The high rate of replication that is found throughout the course of HIV infection and the variability of HIV, coupled with the relative inaccuracy of the enzyme HIV reverse transcriptase, are the main reasons for the frequent occurrence of copying errors in the transcription of viral genetic information. HIV replicates at the rate of around 108 to 1010 virus particles per day, probably giving rise daily to about 3 × 10-3 spontaneous changes (mutations) in its genetic sequence. The ultimate size of a viral population containing a mutation is probably determined by three concurrent factors: the forward mutation frequency, the replicative capability of the mutated virus and the “age” of the viral population containing the mutation i.e. how long ago this population was generated. With the on-going production of genetic variants of HIV there is then a continuous selection for the “fittest” virus population.
Sub-optimal ART regimens that allow replication of HIV to continue in the presence of antiretroviral drugs, encourage the growth of viral populations that are carrying a genetic mutation which protects against these drugs. It is likely that many of these drug resistance mutations already exist before any antiretroviral drug is introduced and are further encouraged to proliferate under the selective pressure exerted by drug treatment.
Antiretroviral therapy can minimise the emergence of drug resistance in two ways:
• by maximising and sustaining the suppression of viral replication
• by using drugs where multiple mutations are required before resistance can occur.
In recent years laboratory testing for antiretroviral drug resistance has become available raising the possibility of using resistance testing to guide therapeutic choices. The testing methods in use, however, are still hampered by technical complexity, poor sensitivity, difficulties in interpretation and high cost. The place of resistance testing in every day clinical practice remains to be clearly defined because while it appears useful in patients experiencing treatment failure, its utility in other situations (treatment naive patients, patients who have failed on multiple regimens or pregnant HIV-positive women) is still under investigation. When performing testing for antiretroviral drug resistance, it is important to ensure that this is done while the patient is still on therapy in order to maximise accuracy.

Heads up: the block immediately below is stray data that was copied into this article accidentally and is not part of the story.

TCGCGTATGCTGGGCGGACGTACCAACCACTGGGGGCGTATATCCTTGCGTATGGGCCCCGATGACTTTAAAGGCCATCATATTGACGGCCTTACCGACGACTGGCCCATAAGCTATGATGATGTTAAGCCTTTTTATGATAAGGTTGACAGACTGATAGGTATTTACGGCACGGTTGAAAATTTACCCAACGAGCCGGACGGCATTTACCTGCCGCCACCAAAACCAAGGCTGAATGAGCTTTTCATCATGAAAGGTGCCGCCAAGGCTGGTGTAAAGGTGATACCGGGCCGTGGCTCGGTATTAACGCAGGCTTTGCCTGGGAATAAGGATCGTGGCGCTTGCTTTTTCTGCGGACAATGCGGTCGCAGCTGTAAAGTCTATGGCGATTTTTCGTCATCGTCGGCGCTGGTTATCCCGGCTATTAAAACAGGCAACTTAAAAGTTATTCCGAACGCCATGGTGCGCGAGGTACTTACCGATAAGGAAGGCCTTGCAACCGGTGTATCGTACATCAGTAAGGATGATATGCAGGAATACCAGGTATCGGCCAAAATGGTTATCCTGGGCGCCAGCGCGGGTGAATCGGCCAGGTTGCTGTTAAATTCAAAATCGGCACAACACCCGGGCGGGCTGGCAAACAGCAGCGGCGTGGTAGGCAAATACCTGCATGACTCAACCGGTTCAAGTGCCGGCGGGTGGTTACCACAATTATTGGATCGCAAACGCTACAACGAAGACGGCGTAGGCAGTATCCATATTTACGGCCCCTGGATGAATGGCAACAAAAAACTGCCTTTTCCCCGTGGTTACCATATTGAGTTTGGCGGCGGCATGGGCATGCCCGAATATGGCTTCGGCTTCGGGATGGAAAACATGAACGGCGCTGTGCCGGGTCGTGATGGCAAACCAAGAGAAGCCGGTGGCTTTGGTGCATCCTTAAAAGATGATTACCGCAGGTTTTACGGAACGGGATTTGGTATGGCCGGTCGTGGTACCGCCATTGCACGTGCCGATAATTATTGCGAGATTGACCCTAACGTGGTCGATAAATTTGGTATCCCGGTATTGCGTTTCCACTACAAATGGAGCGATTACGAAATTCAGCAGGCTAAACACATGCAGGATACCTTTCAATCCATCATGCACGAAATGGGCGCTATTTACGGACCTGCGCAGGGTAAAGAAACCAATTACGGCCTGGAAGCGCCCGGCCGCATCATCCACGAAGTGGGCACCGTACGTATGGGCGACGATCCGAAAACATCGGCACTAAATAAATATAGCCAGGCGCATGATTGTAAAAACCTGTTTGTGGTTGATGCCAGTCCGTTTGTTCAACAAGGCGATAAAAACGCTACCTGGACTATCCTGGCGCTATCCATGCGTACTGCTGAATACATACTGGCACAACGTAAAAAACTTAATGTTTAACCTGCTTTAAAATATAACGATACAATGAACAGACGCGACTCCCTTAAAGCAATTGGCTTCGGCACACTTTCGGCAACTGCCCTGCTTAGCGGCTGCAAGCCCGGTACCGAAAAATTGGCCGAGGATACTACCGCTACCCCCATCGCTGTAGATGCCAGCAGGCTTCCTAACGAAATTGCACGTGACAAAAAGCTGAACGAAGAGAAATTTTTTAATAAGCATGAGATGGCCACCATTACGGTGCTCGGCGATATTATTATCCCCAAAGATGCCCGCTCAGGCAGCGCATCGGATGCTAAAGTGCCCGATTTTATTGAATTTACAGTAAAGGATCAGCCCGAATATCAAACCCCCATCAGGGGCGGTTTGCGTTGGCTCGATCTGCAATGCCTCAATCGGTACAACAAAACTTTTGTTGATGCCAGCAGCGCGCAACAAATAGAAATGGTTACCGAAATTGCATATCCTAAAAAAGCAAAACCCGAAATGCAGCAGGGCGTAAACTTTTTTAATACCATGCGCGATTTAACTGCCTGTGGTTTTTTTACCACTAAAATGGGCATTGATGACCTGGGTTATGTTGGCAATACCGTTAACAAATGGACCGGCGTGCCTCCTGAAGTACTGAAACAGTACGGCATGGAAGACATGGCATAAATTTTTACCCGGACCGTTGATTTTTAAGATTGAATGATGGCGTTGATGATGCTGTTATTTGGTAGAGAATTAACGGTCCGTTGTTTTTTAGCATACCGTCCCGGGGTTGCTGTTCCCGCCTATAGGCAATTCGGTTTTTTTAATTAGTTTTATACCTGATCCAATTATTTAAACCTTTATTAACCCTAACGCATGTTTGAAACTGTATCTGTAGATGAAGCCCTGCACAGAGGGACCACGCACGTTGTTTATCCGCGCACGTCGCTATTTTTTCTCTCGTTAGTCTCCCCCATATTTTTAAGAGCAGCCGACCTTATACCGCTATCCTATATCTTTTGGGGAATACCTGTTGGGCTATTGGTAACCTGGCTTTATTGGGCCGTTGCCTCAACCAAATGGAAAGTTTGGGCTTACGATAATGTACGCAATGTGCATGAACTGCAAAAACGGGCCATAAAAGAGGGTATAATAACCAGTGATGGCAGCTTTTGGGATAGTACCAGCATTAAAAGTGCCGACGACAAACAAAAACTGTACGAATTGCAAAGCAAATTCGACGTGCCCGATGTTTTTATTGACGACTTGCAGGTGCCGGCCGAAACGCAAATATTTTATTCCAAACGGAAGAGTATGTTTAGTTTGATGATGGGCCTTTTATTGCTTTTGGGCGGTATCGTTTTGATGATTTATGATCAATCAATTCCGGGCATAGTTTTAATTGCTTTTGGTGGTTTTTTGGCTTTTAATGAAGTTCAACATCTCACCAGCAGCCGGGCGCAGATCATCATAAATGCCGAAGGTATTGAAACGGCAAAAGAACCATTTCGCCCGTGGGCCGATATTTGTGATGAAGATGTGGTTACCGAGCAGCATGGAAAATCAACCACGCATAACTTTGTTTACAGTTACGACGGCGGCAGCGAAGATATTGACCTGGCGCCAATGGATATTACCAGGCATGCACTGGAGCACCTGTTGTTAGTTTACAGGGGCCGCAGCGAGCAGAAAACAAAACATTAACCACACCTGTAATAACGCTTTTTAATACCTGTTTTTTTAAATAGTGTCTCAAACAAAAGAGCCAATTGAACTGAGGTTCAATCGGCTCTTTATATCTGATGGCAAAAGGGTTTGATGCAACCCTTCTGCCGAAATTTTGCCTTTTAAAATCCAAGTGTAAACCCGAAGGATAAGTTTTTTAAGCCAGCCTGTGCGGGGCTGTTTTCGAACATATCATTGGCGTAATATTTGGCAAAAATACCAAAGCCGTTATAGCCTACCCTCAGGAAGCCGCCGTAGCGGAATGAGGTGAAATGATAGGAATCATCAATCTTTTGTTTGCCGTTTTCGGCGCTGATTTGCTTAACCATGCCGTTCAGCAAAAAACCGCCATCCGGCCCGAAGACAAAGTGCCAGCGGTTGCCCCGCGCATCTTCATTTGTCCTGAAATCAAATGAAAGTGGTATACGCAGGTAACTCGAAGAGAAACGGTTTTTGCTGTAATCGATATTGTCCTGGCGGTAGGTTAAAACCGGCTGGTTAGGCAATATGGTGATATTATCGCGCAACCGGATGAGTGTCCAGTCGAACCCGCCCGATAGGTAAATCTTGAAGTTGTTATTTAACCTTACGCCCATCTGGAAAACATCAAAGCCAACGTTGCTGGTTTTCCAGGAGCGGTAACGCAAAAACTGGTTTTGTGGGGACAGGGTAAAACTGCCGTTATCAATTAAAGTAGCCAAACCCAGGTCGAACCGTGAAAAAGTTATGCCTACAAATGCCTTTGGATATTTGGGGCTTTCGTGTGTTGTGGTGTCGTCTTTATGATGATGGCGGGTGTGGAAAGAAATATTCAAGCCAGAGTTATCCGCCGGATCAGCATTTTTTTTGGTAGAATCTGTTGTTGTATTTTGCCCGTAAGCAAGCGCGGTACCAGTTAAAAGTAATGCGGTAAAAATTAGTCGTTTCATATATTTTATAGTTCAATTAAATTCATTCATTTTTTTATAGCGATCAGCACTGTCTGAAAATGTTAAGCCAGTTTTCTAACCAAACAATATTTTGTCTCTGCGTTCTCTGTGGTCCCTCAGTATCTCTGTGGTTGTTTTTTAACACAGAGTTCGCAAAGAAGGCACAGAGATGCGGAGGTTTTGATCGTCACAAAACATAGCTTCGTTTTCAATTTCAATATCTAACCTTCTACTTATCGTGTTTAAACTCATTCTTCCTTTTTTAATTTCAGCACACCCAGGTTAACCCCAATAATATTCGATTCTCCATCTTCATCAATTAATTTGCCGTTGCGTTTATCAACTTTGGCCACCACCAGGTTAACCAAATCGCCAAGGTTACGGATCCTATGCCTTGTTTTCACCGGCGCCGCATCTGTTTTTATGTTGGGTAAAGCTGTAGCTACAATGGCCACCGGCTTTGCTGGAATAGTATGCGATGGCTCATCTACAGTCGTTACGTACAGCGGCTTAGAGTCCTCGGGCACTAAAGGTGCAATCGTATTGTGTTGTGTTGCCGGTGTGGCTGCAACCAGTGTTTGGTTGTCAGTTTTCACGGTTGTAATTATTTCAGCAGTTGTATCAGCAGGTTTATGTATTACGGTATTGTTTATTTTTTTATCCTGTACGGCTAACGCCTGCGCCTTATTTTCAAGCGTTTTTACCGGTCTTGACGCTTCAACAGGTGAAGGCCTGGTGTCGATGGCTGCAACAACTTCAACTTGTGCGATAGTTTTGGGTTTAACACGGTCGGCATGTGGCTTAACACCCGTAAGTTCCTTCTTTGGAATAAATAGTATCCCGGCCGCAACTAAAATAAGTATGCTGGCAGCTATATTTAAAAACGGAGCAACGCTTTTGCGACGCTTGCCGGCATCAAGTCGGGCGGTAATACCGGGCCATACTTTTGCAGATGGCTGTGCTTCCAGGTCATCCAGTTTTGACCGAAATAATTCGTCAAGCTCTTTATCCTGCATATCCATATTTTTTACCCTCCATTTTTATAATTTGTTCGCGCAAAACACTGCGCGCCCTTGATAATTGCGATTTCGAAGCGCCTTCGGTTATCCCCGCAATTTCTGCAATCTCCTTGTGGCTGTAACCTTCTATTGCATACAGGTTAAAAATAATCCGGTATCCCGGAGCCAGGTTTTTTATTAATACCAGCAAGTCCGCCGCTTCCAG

Cross resistance among the available classes of antiretroviral drugs is common and is an important consideration when assessing the possibility of sequencing (replacing one drug with another) should it become necessary to change a therapeutic regimen (Table 3). Cross-resistance implies that a population of virus resistant to one drug in a class is also resistant to other drugs of the same class. This is particularly liable to occur with the NNRTIs especially if they are used as part of a regimen that produces incomplete suppression of viral replication. The NNRTIs in general present a very low “genetic barrier” to resistance because a single mutation is sufficient to produce resistance.
PIs and NRTIs are more robust in this respect since multiple mutations are required to confer resistance to drugs in these classes.